D.C. police officers are driving around the city in scores of department vehicles that are unregistered, while many other marked and unmarked patrol cars have expired inspection stickers--each a violation of the law.

Police officers in the city for years have been subject to tickets, on both marked and unmarked patrol cars, and the department has procedures in place to determine whether the individual or the agency pays for the infraction.

But many officers who are ordered to pay tickets apparently have not been doing so. The result is the same as if any other resident fails to settle accounts with the Department of Motor Vehicles: Vehicles cannot be registered, and inspections can't be made.

At least 173 of the department's unmarked fleet--about 36 percent--have expired registration. Dozens of other unmarked and marked patrol cars have outdated inspection stickers, some going back to 1997.

"Certainly it's against the law, and I don't condone it," said Tom Burse, the agency's business services director, who also oversees fleet management. "Am I surprised? No."

The department has no system in place to track the number of vehicles with valid inspection stickers, Burse said. He added that fleet services were privatized Nov. 1, and that the change should help eliminate the problem.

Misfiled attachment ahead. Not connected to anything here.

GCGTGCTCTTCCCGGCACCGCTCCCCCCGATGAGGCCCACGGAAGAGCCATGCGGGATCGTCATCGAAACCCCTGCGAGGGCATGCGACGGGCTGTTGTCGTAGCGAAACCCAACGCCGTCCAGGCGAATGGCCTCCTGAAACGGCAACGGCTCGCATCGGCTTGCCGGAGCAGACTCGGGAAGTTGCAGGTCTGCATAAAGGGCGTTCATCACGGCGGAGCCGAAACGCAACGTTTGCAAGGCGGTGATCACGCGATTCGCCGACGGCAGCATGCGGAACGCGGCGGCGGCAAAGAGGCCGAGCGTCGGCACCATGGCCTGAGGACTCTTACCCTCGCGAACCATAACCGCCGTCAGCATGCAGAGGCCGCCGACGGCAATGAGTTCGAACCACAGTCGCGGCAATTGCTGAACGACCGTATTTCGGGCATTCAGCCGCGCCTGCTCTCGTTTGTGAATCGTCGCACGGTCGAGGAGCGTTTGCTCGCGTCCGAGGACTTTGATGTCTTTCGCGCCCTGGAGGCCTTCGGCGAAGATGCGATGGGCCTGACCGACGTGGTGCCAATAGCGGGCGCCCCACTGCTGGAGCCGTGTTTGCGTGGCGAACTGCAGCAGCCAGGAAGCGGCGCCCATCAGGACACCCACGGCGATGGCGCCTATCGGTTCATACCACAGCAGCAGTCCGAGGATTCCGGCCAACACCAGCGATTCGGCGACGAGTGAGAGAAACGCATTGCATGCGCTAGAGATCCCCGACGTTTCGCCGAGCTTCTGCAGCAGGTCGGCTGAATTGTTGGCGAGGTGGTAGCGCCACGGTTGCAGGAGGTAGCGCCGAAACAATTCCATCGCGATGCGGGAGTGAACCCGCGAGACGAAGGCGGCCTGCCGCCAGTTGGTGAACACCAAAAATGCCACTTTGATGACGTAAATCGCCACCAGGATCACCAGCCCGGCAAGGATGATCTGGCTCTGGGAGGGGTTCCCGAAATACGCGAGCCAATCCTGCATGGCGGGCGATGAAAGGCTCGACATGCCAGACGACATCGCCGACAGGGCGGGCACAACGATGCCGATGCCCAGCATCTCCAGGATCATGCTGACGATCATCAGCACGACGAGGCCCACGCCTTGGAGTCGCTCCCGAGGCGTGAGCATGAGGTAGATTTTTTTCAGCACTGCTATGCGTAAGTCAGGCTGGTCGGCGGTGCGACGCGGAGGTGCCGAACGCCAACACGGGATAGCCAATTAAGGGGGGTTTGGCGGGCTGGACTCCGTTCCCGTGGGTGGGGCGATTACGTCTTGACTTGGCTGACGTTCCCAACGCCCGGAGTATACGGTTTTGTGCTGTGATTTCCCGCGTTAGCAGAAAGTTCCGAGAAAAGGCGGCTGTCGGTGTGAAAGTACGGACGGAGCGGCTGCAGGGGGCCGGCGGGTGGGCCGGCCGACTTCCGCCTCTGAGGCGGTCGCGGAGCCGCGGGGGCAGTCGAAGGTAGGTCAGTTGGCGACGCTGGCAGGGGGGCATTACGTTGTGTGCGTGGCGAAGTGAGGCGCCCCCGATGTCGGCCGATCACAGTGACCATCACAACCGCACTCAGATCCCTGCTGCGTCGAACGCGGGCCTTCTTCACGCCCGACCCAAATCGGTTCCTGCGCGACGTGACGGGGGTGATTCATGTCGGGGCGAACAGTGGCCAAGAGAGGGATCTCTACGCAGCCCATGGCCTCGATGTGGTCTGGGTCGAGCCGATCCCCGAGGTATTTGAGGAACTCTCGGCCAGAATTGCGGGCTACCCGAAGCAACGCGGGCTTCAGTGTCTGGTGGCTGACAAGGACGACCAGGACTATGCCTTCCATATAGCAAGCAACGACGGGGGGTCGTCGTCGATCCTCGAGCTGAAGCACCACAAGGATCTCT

The unregistered and uninspected vehicles can be found driving down District streets and parked outside the mayor's office. Just steps away from police headquarters downtown at Third Street and Indiana Avenue NW yesterday, at least a dozen parked police vehicles--marked and unmarked--had expired inspection stickers.

There was the white Dodge with an inspection sticker that expired in September 1997. Burse examined the car, then questioned whether it was an agency vehicle. A reporter pointed out the registration card displayed in the windshield. There was no doubt about ownership: "Metropolitan Police Department, IAD"--Internal Affairs Division.

"Damn," he said.

Next to the Dodge was a black Ford Crown Victoria with a July 1999 expiration date on its inspection sticker. A few cars down was an auto belonging to the bank, hotel and financial crime unit in the Special Investigations Division. Its inspection sticker expired last month. Across the street was a blue van with police department license plates but no inspection sticker.

"I didn't know there were that many in front of headquarters," Burse said, shaking his head. "It's something that we've got to fix."

Robert Rose, the department's fleet services manager, attributed the agency's inability to keep inspections current to a shortage of mechanics.

"We were able to only take care of a certain number of cars," Rose said. "So some stickers expired."

But Burse blamed officers for not ensuring that all 1,192 vehicles were properly inspected.

"Every day they get in their car, they're supposed to do" an inspection, Burse said. "Making sure the stickers are valid and on the car is the responsibility of the people driving the vehicle."